Thursday, 1 December 2016

Why we all need to be great sales people

That man with a moustache stalking you in the new car sales yard... 
A stranger you see through the peep-hole in your door trying to get you to change electricity plans...
The immaculately presented real estate lady asking you for your phone number at an open home....
 (Insert Jaws theme song!) 

This is what most people think of when they hear the word "sales", but the reality is that very few sales people fit this mould, and thankfully very few of them continue with the "hard sell" techniques of yesteryear. 

I've always believed that pretty much every job has an element of sales. In some small way, we are all sales people. 
Think about corporate service roles (Finance, WHS, IT, HR etc.). Those who do really well in these service functions sell themselves and their function. Rather than just providing service A in response to request B, these service professionals first develop rapport and relationships with key stakeholders and look at ways they can provide a service to those stakeholders. They anticipate their needs and provide solutions the stakeholder didn't even realise they needed.

For example, one of the best IT Managers I knew set time in her calendar every week to connect with different functional heads in the organisation. These could just be informal "drop ins" ; or could be a set meeting to discuss possible IT needs over the following period. During those meetings she would ask probing questions to really understand that stakeholder's function and then use that information to reflect on how IT could support those initiatives. She would use her professional expertise to make suggestions of products/services, use her understanding of their needs to influence the stakeholders as to why these products/services would help them, and then provide these. In this process she was providing excellent customer service, and yes, selling, IT to that stakeholder. This gives the whole IT function credibility and value to the business and therefore makes it less likely to be seen as a candidate for outsourcing. It arguably also gives the IT people higher job satisfaction and helps to continually develop them and increase their skills. 

Recently someone posted in one of the business groups I am a member of that she wanted a part time role where she could work at home that wouldn't involve sales. Most of the suggestions given were for her to consider being a Virtual Assistant (VA). This is a good suggestion, but how does she develop her business as a VA if she doesn't want to develop and use sales skills? Now to be clear, I’m not talking about Marketing, because although this can often form part of the sales cycle, most people are fairly comfortable with the idea of marketing their services. But just because you’ve attracted a client with a good marketing effort does not mean they will buy from you! This is where I think that the preconceived notions of sales prevent people from truly thinking about their role as salespeople and the enormous value this could bring to their job or business.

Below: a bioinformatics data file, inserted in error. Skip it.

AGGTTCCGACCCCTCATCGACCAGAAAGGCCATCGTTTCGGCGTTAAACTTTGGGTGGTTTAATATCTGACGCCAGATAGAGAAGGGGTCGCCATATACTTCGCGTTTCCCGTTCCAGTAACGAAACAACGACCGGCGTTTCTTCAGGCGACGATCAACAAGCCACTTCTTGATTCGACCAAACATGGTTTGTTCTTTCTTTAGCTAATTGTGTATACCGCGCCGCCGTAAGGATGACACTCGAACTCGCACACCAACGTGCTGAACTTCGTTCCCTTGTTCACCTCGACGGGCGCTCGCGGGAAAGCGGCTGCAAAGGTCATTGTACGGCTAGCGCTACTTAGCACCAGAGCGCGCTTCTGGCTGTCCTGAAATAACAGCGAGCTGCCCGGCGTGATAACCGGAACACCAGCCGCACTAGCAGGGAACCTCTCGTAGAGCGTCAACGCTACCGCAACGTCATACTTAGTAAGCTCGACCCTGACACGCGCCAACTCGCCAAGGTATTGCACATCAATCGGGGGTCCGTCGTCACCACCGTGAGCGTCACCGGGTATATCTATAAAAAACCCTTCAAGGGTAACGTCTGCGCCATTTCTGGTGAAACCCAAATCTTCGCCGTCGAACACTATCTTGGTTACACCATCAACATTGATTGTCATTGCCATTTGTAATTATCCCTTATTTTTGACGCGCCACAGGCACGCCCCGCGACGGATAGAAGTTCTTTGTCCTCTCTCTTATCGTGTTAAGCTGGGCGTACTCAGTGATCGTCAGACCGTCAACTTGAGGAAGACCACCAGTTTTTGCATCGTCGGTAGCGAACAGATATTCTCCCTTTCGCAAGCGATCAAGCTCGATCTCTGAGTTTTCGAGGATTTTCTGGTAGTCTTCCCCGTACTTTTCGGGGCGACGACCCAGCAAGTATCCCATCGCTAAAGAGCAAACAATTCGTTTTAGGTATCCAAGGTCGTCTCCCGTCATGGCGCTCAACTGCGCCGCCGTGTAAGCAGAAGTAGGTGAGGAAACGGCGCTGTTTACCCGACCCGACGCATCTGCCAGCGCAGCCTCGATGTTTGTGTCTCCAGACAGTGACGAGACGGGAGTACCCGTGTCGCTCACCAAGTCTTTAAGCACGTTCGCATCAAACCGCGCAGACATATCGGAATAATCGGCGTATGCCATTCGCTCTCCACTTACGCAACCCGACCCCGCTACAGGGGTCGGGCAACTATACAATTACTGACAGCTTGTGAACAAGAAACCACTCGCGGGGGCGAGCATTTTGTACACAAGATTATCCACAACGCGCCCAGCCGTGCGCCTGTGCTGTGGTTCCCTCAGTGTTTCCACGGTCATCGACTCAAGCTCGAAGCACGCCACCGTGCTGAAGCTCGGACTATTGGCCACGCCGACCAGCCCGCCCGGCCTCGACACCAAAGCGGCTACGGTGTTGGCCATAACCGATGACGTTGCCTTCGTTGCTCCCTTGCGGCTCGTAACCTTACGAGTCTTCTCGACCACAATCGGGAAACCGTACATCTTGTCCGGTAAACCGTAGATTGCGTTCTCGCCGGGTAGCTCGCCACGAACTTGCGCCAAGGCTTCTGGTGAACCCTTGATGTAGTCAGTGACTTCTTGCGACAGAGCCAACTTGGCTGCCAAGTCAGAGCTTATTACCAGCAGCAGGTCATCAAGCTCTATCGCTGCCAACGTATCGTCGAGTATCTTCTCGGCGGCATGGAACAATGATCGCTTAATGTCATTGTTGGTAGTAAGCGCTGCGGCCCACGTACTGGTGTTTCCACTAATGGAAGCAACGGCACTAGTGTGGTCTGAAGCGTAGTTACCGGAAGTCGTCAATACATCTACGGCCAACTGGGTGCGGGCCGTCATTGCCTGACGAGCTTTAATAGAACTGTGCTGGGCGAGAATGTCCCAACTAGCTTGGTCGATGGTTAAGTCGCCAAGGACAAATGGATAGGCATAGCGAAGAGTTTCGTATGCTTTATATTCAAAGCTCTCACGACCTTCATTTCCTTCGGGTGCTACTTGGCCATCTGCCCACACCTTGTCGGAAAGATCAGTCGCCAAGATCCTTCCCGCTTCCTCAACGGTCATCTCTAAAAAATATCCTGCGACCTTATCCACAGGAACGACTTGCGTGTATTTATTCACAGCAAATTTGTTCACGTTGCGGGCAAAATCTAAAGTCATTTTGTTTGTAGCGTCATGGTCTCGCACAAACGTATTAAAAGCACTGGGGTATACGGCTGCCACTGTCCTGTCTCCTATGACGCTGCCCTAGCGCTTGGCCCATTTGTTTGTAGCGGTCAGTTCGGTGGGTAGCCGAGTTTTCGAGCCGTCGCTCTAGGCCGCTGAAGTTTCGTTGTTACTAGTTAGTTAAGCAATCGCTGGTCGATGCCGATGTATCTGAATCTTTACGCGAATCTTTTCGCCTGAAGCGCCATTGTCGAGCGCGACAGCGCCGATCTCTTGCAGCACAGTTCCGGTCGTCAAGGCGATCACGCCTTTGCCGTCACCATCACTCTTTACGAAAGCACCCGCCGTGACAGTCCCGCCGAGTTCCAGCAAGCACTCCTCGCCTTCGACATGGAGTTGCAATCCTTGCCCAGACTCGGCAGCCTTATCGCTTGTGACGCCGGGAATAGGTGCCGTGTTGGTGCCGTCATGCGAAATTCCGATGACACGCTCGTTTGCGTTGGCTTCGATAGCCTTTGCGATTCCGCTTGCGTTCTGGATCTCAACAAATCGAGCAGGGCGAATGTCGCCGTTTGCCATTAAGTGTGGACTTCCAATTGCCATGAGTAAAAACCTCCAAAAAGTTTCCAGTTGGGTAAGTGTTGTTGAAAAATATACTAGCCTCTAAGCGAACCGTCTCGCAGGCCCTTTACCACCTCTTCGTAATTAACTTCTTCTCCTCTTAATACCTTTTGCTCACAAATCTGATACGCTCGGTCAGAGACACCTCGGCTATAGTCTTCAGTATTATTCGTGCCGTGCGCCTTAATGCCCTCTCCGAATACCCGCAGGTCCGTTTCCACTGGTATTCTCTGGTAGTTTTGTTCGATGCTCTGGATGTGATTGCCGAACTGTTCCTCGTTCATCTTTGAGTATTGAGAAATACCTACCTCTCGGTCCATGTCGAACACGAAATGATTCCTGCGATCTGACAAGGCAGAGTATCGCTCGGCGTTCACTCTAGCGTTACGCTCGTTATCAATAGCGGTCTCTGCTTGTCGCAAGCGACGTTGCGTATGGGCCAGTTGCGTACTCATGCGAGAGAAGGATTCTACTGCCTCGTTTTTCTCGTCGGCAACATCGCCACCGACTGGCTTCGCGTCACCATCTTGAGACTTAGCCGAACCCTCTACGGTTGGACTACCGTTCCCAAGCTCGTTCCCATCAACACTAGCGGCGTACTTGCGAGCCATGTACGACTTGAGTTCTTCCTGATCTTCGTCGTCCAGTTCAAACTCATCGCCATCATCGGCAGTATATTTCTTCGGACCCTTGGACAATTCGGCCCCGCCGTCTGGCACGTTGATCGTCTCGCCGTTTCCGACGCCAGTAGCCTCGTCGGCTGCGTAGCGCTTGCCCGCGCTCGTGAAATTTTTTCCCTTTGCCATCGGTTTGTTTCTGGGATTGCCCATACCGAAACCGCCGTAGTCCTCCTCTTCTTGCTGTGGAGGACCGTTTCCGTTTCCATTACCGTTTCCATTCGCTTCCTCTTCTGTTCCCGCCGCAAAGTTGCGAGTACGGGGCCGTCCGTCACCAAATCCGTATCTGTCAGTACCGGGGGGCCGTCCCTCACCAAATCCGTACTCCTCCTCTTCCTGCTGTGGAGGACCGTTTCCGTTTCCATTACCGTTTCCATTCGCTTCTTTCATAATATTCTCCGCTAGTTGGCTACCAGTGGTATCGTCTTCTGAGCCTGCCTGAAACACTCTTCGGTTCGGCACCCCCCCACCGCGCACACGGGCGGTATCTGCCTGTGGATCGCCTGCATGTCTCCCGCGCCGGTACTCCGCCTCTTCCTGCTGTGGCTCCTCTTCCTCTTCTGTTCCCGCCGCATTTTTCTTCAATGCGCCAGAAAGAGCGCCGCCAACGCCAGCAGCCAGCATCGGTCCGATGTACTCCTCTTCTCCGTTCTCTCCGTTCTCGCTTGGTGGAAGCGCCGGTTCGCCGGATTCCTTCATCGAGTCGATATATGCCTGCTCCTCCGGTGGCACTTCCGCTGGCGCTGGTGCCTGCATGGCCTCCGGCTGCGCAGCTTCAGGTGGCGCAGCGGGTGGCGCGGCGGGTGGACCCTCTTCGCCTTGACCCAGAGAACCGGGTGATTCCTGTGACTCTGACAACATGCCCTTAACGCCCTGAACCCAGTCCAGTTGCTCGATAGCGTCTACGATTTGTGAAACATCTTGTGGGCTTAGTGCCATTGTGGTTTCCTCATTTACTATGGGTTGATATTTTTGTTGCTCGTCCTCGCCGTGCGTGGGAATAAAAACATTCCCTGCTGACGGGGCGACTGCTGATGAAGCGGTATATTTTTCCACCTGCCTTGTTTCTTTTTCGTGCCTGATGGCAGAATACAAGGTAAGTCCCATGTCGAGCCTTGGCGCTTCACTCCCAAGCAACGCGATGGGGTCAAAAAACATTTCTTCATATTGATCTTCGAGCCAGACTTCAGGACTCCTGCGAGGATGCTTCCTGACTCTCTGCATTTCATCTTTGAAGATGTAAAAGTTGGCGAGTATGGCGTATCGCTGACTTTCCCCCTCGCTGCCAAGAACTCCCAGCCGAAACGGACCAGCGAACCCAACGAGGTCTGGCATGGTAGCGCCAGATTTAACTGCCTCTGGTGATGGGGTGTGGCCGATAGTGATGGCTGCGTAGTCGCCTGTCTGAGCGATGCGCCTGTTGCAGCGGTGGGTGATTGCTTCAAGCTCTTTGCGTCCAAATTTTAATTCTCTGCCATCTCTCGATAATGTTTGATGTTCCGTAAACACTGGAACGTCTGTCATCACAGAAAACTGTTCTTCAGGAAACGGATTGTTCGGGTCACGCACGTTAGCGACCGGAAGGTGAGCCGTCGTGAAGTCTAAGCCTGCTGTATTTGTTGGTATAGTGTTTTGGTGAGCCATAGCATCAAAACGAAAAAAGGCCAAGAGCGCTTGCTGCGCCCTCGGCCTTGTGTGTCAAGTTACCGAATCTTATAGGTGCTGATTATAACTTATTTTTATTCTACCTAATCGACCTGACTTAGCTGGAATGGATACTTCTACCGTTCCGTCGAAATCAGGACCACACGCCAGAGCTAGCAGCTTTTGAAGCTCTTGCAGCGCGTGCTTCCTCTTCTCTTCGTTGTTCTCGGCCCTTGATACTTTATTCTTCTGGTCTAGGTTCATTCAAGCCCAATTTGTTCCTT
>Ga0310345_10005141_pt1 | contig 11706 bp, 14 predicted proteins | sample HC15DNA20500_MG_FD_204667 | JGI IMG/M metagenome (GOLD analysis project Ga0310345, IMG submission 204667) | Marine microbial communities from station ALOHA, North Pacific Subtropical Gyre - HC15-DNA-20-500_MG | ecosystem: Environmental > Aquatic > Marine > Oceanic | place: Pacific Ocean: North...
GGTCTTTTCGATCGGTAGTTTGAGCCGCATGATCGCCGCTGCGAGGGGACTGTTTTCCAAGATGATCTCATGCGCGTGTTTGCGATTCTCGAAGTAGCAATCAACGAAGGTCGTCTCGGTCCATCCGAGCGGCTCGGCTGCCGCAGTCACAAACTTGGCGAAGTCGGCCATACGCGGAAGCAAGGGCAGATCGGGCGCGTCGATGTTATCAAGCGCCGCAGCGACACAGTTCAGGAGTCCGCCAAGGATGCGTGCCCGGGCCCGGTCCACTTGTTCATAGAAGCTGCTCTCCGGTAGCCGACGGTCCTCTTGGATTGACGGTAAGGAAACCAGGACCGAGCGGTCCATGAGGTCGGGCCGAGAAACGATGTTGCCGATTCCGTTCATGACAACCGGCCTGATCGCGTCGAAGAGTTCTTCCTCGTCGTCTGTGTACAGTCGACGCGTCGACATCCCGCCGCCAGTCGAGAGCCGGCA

I put the question “What is Sales” to Pritam Sarkar, Director of SearchCraft Sales Recruitment:

“In essence, sales is influence. So, all of us who work towards achieving an outcome - will influence someone. There are great examples like Mandela or terrible ones like Hitler, who influenced a nation. But each one saw a need, came up with their solution and then influenced people towards a desired outcome. Sounds like the same process we label "sales". 

Essentially sales is a subset of influence, where money changes hands for goods or services provided. Often, I meet people who want to 'start their business'.... and my first question is "are you willing to sell?" because it doesn't matter what you know or what you make until someone is willing to pay for it. You can not have a business unless you want to learn how to sell. In most cases for small start-up businesses, it is 97% sales efforts and 3% domain experience. 

Secondly, sales takes on the character of the individual wielding the influence. So, people who have weak characters and the wrong motives will give sales a bad name. But the problem is not sales, it is about the person using the influence. The challenge is that in a profession with low barriers to entry, low salaries and high incentives for achieving goals, negative stereotypes abound. Essentially, people with good character and integrity can be very good sales people who can help customers achieve their goals whilst earning themselves and their companies the right fees for their time and effort. So, if you have integrity, you should learn how to become a master of influence and enjoy the benefits sales can add to your life and business.” 

So where to start?

If you are working in a business, start to think about how Sales can form part of your role. Essentially, you are planning to understand your customers (internal or external), building relationships, finding solutions for their needs and influencing them to want those solutions.

If you are running your own business, then you will need to learn how to sell. Pritam suggests these books for those willing to dive further into the world of sales: Influence by Robert Cialdini and 'E'- Myth - Michael Gerber.

What do you think? Can thinking about sales differently and developing into a great sales person help you in your career or business?

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